Dutch photographer Ans Westra’s beautiful black-and-white photographs from two important series from the 1960s depict a day in the life of a large Māori family in rural New Zealand.
For over 50 years, Dutch-born photographer Ans Westra has been absorbed by the documentation of Māori communities in Aotearoa New Zealand. Her often frank photographic portraits have elicited varied responses, ranging from great acclaim to the censorship of the ‘Washday at the Pa’ series in the mid 1960s, to the appropriation of one of her images by leading New Zealand artist Michael Parekowhai for the Collection work What’s the time Mr Woolf 2005. Looking at these photographs, it is obvious that they are more than mere documents. Superbly composed and realised, Westra’s works resonate with a deep feeling for her subjects, their culture and, more importantly, their future. Along with many Māori elders, Westra pictures the foundation for this future involving an ongoing connection to land, family and culture, even when individuals move to cities, work alongside Pakeha (non-Māori New Zealanders) and other people from other communities, and pursue aspirations unrelated to Māoritanga1.
The ‘Ruatoria’ series was created in 1963 in the format of a children’s photo story book for the New Zealand Department of Education. Written and illustrated by Westra, the book was titled Washday at the Pa and portrayed a day in the life of a Māori family with nine children, who lived in a cottage on the rural outskirts of ‘Taihape’ (the name of a town in the ’cold and snowy moutains’ of New Zealands volcanic plateau that Westra gave to Ruatoria in order to protect the family and heighten the picturesque in the story). These beautiful images record family routines, including washing and baking bread, as well as childhood escapades — smoking Mintie wrappers, trips down to the river, and warming cold feet on the rustic wood stove before bed. Shortly after its release to schools, however, the Māori Women’s Welfare League objected to the book on the grounds that ‘The living conditions shown are not typical of Māori life’,2 and it was withdrawn by the Department of Education.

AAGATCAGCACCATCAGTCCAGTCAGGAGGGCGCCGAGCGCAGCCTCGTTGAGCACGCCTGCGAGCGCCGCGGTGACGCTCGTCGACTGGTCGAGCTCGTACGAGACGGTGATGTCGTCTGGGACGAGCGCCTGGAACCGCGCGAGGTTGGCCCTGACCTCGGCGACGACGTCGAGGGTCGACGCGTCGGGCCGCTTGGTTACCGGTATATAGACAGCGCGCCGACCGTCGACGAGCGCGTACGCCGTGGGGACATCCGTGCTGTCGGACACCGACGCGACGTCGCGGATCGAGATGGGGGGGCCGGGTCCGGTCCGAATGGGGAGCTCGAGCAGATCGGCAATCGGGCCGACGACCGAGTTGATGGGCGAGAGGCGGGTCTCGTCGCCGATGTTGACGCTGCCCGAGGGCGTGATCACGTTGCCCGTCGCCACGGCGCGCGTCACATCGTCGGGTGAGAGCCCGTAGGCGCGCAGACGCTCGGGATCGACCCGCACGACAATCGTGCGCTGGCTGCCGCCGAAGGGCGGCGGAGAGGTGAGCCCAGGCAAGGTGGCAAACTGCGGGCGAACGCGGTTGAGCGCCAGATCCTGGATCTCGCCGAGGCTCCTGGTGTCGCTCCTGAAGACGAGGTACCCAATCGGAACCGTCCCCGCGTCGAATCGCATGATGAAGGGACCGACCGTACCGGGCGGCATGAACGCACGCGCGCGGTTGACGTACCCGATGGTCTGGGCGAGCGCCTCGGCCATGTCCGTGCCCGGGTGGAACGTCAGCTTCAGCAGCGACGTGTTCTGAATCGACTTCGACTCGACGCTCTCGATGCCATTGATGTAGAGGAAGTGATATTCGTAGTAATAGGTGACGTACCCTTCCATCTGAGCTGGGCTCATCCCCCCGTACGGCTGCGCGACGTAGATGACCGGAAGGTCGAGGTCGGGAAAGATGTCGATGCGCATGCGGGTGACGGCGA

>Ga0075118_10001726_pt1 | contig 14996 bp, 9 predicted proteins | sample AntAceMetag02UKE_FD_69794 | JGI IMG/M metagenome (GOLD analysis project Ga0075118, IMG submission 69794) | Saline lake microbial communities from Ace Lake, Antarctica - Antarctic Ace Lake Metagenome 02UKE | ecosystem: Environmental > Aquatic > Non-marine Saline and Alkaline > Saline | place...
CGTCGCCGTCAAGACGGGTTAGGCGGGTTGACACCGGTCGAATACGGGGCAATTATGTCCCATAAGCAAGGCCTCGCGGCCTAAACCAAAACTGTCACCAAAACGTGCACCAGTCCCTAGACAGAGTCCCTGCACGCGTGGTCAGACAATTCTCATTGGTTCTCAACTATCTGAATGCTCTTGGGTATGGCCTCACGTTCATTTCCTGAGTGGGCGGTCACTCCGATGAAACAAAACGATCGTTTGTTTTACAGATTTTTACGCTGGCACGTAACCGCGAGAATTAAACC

The withdrawal of Washday at the Pa was one of the first examples of censorship in New Zealand and, as can be imagined, it generated intense debate. Today, two stories accompany Washday at the Pa: the children’s tale written by Westra about the Wereta family; and a history of responses to the ‘Ruatoria’ photographs, republished for public distribution later in 1964 by Caxton Press. As Mark Amery observes in his 2011 essay on the series, ‘these photographs . . . have been a lightning rod for discussion about how society — and in particular, Māori — are represented through photography’.3 These debates persist today around the world, as European constructs of the life and culture of indigenous peoples continue to be challenged, particularly by new generations of indigenous artists taking up the camera themselves.
Speaking directly to the ‘Ruatoria’ photographs is a group of images documenting events at the Māori church Ratana Pa in Whanganui. Westra was initially commissioned to photograph events at Ratana Pa by the Māori magazine Te Ao Hou in 1963. The subsequent body of images, built up over 50 years, engages with expressions of the Ratana faith, founded in the 1920s by faith-healer and seer WT Ratana, whose political activism achieved significant social and welfare outcomes for Māori people. Ans Westra’s portraits of the annual 25 January pilgrimage celebrations, as well as more regular gatherings of the Ratana faithful, provide moving insights into the role that this church played within individual lives as well as documenting a movement and a time.
1 The qualities inherent in being a Māori, relating to heritage or culture.
2 Mrs J Eta, Ngatiporou District Council in Publishers note, ‘Washday at the Pa’, Caxton Press, Christchurch, 1964, p.2.
3 Mark Amery, Washday at the Pa, Suite Publishing, Wellington, 2011, p.2.
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